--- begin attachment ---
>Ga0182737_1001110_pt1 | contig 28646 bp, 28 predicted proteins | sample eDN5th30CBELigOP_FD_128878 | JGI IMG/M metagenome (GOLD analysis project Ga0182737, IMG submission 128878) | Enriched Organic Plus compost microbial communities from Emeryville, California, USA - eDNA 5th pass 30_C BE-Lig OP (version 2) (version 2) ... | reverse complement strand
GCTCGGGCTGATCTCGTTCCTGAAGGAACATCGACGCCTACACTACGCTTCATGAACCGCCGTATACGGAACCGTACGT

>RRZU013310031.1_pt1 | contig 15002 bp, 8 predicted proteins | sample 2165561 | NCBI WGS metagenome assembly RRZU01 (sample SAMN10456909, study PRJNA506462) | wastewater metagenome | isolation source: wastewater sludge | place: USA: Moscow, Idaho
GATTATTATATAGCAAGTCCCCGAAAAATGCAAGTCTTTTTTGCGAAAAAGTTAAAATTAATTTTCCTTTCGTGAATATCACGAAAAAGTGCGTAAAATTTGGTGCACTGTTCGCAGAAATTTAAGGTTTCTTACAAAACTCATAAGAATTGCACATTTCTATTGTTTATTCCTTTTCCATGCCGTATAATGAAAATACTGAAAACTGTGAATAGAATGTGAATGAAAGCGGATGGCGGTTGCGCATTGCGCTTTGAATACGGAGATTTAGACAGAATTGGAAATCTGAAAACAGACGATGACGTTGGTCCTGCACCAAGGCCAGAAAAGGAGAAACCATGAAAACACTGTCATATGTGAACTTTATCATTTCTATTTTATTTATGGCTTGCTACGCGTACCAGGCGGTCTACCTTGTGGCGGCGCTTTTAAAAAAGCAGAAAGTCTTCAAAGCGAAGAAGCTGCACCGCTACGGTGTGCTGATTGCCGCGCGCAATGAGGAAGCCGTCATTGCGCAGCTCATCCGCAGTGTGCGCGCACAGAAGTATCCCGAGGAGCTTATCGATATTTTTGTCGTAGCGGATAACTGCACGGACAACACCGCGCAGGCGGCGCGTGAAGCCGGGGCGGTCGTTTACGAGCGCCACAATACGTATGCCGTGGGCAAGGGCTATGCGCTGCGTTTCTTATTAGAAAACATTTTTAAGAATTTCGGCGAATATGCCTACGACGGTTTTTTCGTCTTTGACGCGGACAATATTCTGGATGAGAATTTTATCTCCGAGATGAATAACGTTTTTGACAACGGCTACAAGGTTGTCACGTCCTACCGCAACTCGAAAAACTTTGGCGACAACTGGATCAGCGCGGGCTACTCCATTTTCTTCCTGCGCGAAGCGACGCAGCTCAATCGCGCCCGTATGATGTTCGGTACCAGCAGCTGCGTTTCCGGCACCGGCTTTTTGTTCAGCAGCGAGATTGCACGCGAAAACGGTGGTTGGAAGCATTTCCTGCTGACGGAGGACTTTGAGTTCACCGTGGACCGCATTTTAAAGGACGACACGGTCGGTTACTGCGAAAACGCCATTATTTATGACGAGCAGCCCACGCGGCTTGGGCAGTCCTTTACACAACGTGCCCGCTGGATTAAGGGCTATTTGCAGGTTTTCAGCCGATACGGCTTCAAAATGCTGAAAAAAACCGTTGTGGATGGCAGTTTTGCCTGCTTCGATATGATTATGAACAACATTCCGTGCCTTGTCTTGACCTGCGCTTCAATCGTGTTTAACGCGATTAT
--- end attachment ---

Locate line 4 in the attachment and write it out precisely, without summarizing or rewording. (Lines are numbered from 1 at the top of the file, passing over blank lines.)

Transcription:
GATTATTATATAGCAAGTCCCCGAAAAATGCAAGTCTTTTTTGCGAAAAAGTTAAAATTAATTTTCCTTTCGTGAATATCACGAAAAAGTGCGTAAAATTTGGTGCACTGTTCGCAGAAATTTAAGGTTTCTTACAAAACTCATAAGAATTGCACATTTCTATTGTTTATTCCTTTTCCATGCCGTATAATGAAAATACTGAAAACTGTGAATAGAATGTGAATGAAAGCGGATGGCGGTTGCGCATTGCGCTTTGAATACGGAGATTTAGACAGAATTGGAAATCTGAAAACAGACGATGACGTTGGTCCTGCACCAAGGCCAGAAAAGGAGAAACCATGAAAACACTGTCATATGTGAACTTTATCATTTCTATTTTATTTATGGCTTGCTACGCGTACCAGGCGGTCTACCTTGTGGCGGCGCTTTTAAAAAAGCAGAAAGTCTTCAAAGCGAAGAAGCTGCACCGCTACGGTGTGCTGATTGCCGCGCGCAATGAGGAAGCCGTCATTGCGCAGCTCATCCGCAGTGTGCGCGCACAGAAGTATCCCGAGGAGCTTATCGATATTTTTGTCGTAGCGGATAACTGCACGGACAACACCGCGCAGGCGGCGCGTGAAGCCGGGGCGGTCGTTTACGAGCGCCACAATACGTATGCCGTGGGCAAGGGCTATGCGCTGCGTTTCTTATTAGAAAACATTTTTAAGAATTTCGGCGAATATGCCTACGACGGTTTTTTCGTCTTTGACGCGGACAATATTCTGGATGAGAATTTTATCTCCGAGATGAATAACGTTTTTGACAACGGCTACAAGGTTGTCACGTCCTACCGCAACTCGAAAAACTTTGGCGACAACTGGATCAGCGCGGGCTACTCCATTTTCTTCCTGCGCGAAGCGACGCAGCTCAATCGCGCCCGTATGATGTTCGGTACCAGCAGCTGCGTTTCCGGCACCGGCTTTTTGTTCAGCAGCGAGATTGCACGCGAAAACGGTGGTTGGAAGCATTTCCTGCTGACGGAGGACTTTGAGTTCACCGTGGACCGCATTTTAAAGGACGACACGGTCGGTTACTGCGAAAACGCCATTATTTATGACGAGCAGCCCACGCGGCTTGGGCAGTCCTTTACACAACGTGCCCGCTGGATTAAGGGCTATTTGCAGGTTTTCAGCCGATACGGCTTCAAAATGCTGAAAAAAACCGTTGTGGATGGCAGTTTTGCCTGCTTCGATATGATTATGAACAACATTCCGTGCCTTGTCTTGACCTGCGCTTCAATCGTGTTTAACGCGATTAT